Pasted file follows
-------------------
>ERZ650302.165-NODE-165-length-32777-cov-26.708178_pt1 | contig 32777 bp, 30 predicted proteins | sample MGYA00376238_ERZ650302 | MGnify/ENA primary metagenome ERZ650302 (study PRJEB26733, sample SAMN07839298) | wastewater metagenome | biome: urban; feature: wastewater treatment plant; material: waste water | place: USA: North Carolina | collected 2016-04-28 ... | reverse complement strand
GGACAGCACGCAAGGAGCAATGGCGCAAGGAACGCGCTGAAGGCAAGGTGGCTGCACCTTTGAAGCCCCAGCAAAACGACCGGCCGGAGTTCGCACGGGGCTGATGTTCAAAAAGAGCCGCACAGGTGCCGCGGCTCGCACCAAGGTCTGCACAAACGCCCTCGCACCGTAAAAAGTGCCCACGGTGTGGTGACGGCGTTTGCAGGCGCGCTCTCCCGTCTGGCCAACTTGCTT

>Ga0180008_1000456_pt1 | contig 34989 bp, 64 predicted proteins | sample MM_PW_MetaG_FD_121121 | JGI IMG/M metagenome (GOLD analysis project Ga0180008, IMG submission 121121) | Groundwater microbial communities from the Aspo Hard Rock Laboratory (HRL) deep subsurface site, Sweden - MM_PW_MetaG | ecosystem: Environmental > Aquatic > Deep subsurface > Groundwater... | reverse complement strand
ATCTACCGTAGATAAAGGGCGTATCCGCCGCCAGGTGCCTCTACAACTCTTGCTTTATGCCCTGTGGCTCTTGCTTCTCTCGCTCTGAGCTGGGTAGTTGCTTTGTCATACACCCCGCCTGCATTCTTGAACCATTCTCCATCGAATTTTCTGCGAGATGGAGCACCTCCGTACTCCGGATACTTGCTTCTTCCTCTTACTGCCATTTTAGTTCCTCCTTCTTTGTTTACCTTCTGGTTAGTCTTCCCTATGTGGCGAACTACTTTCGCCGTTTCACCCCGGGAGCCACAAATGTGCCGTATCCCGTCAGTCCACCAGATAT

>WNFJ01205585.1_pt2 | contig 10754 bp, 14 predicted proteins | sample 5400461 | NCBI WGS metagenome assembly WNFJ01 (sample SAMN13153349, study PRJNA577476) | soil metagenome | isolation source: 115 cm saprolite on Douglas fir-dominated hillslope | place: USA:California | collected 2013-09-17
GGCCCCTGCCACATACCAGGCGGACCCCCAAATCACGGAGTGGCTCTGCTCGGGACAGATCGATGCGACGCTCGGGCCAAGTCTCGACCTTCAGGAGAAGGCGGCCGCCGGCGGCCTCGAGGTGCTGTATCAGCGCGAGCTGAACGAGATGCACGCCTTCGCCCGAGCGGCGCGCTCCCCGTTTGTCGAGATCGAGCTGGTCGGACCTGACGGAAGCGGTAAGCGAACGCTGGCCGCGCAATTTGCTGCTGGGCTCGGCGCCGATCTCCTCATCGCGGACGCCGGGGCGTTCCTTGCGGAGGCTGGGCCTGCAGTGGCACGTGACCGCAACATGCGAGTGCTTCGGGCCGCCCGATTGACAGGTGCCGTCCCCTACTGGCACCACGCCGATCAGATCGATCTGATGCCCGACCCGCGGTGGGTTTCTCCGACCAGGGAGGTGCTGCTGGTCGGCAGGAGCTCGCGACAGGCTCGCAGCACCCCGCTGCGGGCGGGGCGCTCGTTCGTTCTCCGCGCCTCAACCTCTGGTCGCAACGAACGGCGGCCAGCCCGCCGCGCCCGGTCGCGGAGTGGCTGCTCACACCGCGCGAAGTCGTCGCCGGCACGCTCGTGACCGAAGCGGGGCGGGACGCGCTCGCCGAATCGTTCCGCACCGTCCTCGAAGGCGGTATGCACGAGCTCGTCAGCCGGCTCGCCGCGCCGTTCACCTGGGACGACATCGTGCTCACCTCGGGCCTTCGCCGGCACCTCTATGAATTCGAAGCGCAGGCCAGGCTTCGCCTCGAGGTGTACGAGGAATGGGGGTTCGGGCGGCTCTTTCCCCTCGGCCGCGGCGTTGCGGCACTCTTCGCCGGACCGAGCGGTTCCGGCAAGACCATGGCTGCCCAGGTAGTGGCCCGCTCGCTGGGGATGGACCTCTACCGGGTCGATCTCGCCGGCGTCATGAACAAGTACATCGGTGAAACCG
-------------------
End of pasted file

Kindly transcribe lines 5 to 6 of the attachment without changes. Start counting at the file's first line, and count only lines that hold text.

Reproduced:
>WNFJ01205585.1_pt2 | contig 10754 bp, 14 predicted proteins | sample 5400461 | NCBI WGS metagenome assembly WNFJ01 (sample SAMN13153349, study PRJNA577476) | soil metagenome | isolation source: 115 cm saprolite on Douglas fir-dominated hillslope | place: USA:California | collected 2013-09-17
GGCCCCTGCCACATACCAGGCGGACCCCCAAATCACGGAGTGGCTCTGCTCGGGACAGATCGATGCGACGCTCGGGCCAAGTCTCGACCTTCAGGAGAAGGCGGCCGCCGGCGGCCTCGAGGTGCTGTATCAGCGCGAGCTGAACGAGATGCACGCCTTCGCCCGAGCGGCGCGCTCCCCGTTTGTCGAGATCGAGCTGGTCGGACCTGACGGAAGCGGTAAGCGAACGCTGGCCGCGCAATTTGCTGCTGGGCTCGGCGCCGATCTCCTCATCGCGGACGCCGGGGCGTTCCTTGCGGAGGCTGGGCCTGCAGTGGCACGTGACCGCAACATGCGAGTGCTTCGGGCCGCCCGATTGACAGGTGCCGTCCCCTACTGGCACCACGCCGATCAGATCGATCTGATGCCCGACCCGCGGTGGGTTTCTCCGACCAGGGAGGTGCTGCTGGTCGGCAGGAGCTCGCGACAGGCTCGCAGCACCCCGCTGCGGGCGGGGCGCTCGTTCGTTCTCCGCGCCTCAACCTCTGGTCGCAACGAACGGCGGCCAGCCCGCCGCGCCCGGTCGCGGAGTGGCTGCTCACACCGCGCGAAGTCGTCGCCGGCACGCTCGTGACCGAAGCGGGGCGGGACGCGCTCGCCGAATCGTTCCGCACCGTCCTCGAAGGCGGTATGCACGAGCTCGTCAGCCGGCTCGCCGCGCCGTTCACCTGGGACGACATCGTGCTCACCTCGGGCCTTCGCCGGCACCTCTATGAATTCGAAGCGCAGGCCAGGCTTCGCCTCGAGGTGTACGAGGAATGGGGGTTCGGGCGGCTCTTTCCCCTCGGCCGCGGCGTTGCGGCACTCTTCGCCGGACCGAGCGGTTCCGGCAAGACCATGGCTGCCCAGGTAGTGGCCCGCTCGCTGGGGATGGACCTCTACCGGGTCGATCTCGCCGGCGTCATGAACAAGTACATCGGTGAAACCG